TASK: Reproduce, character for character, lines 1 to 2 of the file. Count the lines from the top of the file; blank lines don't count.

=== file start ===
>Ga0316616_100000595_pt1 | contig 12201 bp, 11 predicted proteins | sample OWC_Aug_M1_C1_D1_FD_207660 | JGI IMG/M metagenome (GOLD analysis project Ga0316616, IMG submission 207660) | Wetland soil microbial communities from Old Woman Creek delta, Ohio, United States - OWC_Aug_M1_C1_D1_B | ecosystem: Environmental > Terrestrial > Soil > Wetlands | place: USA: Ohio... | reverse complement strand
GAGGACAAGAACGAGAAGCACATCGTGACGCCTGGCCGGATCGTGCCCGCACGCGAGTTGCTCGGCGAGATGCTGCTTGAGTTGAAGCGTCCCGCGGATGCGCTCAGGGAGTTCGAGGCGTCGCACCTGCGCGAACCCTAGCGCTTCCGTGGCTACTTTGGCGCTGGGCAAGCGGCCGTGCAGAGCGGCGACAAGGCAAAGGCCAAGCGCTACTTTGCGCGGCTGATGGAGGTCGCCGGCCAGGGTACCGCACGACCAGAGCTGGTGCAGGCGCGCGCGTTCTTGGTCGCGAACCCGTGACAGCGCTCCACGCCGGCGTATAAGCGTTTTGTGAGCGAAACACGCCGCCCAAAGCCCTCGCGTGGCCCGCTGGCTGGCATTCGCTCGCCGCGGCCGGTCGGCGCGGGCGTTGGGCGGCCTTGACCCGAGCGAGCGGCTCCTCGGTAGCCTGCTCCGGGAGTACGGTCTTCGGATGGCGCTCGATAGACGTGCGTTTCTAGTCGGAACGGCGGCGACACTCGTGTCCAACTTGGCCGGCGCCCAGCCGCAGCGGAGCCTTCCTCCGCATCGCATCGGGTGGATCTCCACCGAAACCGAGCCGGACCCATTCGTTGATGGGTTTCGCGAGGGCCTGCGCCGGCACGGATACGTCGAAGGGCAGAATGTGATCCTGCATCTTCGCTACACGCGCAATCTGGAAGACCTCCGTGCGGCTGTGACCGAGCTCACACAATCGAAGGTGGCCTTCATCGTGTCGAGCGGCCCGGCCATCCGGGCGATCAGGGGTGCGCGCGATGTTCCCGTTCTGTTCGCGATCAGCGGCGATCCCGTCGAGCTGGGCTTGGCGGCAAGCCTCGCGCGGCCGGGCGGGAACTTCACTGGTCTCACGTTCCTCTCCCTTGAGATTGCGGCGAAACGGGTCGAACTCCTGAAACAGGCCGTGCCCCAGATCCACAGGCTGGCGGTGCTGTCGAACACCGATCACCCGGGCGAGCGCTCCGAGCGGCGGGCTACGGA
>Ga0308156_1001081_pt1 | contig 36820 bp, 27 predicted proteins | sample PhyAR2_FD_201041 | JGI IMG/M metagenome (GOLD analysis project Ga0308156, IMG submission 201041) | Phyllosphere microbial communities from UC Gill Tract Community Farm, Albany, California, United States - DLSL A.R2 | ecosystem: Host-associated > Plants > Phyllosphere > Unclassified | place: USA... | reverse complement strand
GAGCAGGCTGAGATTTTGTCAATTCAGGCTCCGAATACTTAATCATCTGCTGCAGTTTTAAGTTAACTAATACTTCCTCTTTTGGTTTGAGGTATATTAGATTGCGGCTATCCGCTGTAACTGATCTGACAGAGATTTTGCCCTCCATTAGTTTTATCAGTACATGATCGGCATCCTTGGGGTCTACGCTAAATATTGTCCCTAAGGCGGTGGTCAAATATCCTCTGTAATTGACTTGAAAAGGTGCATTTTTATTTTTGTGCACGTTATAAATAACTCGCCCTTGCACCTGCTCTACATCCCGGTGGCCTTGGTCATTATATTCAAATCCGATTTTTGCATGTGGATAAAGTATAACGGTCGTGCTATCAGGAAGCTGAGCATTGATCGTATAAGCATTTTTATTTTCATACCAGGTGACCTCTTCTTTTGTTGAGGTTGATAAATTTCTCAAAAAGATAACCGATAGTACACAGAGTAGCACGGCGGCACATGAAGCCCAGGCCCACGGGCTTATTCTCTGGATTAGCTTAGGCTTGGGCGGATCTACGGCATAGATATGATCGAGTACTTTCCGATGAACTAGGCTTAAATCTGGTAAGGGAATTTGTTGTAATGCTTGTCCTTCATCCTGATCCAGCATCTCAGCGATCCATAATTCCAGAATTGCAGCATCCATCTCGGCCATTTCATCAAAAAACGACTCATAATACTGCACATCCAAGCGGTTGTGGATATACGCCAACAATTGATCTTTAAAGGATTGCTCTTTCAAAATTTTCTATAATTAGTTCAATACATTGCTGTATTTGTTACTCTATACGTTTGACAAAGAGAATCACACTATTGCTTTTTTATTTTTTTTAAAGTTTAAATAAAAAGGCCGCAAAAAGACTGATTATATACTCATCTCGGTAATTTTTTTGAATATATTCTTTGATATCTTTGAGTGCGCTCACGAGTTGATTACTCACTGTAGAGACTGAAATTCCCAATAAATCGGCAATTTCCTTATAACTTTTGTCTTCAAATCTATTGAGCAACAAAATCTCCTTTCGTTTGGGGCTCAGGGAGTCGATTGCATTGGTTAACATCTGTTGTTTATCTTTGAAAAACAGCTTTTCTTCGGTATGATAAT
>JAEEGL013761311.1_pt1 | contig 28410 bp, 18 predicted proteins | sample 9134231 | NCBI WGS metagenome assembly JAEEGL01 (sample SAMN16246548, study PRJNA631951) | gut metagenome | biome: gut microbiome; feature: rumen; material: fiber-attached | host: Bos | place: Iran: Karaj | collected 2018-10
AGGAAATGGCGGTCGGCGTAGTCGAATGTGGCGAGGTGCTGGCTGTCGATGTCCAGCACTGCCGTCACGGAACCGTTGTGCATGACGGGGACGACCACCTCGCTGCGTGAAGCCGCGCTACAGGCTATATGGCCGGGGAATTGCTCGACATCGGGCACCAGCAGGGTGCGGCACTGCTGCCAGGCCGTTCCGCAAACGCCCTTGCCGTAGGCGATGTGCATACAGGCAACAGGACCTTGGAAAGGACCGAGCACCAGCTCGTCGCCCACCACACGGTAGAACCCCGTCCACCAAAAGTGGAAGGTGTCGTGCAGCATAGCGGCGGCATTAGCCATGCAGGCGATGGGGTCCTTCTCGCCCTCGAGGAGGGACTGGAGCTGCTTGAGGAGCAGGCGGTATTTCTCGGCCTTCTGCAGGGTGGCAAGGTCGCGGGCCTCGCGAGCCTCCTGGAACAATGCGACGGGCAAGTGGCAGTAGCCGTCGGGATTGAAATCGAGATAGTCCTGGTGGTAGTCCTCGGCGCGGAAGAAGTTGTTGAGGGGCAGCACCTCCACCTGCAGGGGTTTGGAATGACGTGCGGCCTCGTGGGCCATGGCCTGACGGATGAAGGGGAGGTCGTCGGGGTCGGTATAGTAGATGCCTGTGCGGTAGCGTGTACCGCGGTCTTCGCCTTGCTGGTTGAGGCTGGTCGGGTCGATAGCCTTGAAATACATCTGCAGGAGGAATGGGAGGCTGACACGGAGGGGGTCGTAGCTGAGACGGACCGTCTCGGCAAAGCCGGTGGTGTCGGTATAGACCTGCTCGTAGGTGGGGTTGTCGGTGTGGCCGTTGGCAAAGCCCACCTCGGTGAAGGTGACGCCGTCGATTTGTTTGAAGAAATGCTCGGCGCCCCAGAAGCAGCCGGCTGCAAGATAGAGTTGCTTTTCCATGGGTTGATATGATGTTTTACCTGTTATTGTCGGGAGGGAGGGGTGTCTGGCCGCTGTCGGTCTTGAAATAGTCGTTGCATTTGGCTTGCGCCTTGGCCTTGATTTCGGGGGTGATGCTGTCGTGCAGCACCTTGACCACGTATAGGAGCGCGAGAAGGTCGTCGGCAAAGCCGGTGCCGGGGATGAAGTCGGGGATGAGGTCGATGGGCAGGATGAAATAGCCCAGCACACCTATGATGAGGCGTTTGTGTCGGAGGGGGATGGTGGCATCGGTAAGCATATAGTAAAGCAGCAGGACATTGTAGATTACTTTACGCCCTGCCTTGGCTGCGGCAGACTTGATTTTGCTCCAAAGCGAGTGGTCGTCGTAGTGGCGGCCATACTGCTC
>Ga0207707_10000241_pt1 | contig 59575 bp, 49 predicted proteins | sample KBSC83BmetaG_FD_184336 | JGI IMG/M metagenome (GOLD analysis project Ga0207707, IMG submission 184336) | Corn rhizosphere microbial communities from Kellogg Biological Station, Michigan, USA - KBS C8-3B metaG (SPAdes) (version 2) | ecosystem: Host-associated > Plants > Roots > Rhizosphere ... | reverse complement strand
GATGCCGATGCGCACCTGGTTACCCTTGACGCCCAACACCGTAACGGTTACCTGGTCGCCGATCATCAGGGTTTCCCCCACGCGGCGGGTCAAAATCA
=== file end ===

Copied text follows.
>Ga0316616_100000595_pt1 | contig 12201 bp, 11 predicted proteins | sample OWC_Aug_M1_C1_D1_FD_207660 | JGI IMG/M metagenome (GOLD analysis project Ga0316616, IMG submission 207660) | Wetland soil microbial communities from Old Woman Creek delta, Ohio, United States - OWC_Aug_M1_C1_D1_B | ecosystem: Environmental > Terrestrial > Soil > Wetlands | place: USA: Ohio... | reverse complement strand
GAGGACAAGAACGAGAAGCACATCGTGACGCCTGGCCGGATCGTGCCCGCACGCGAGTTGCTCGGCGAGATGCTGCTTGAGTTGAAGCGTCCCGCGGATGCGCTCAGGGAGTTCGAGGCGTCGCACCTGCGCGAACCCTAGCGCTTCCGTGGCTACTTTGGCGCTGGGCAAGCGGCCGTGCAGAGCGGCGACAAGGCAAAGGCCAAGCGCTACTTTGCGCGGCTGATGGAGGTCGCCGGCCAGGGTACCGCACGACCAGAGCTGGTGCAGGCGCGCGCGTTCTTGGTCGCGAACCCGTGACAGCGCTCCACGCCGGCGTATAAGCGTTTTGTGAGCGAAACACGCCGCCCAAAGCCCTCGCGTGGCCCGCTGGCTGGCATTCGCTCGCCGCGGCCGGTCGGCGCGGGCGTTGGGCGGCCTTGACCCGAGCGAGCGGCTCCTCGGTAGCCTGCTCCGGGAGTACGGTCTTCGGATGGCGCTCGATAGACGTGCGTTTCTAGTCGGAACGGCGGCGACACTCGTGTCCAACTTGGCCGGCGCCCAGCCGCAGCGGAGCCTTCCTCCGCATCGCATCGGGTGGATCTCCACCGAAACCGAGCCGGACCCATTCGTTGATGGGTTTCGCGAGGGCCTGCGCCGGCACGGATACGTCGAAGGGCAGAATGTGATCCTGCATCTTCGCTACACGCGCAATCTGGAAGACCTCCGTGCGGCTGTGACCGAGCTCACACAATCGAAGGTGGCCTTCATCGTGTCGAGCGGCCCGGCCATCCGGGCGATCAGGGGTGCGCGCGATGTTCCCGTTCTGTTCGCGATCAGCGGCGATCCCGTCGAGCTGGGCTTGGCGGCAAGCCTCGCGCGGCCGGGCGGGAACTTCACTGGTCTCACGTTCCTCTCCCTTGAGATTGCGGCGAAACGGGTCGAACTCCTGAAACAGGCCGTGCCCCAGATCCACAGGCTGGCGGTGCTGTCGAACACCGATCACCCGGGCGAGCGCTCCGAGCGGCGGGCTACGGA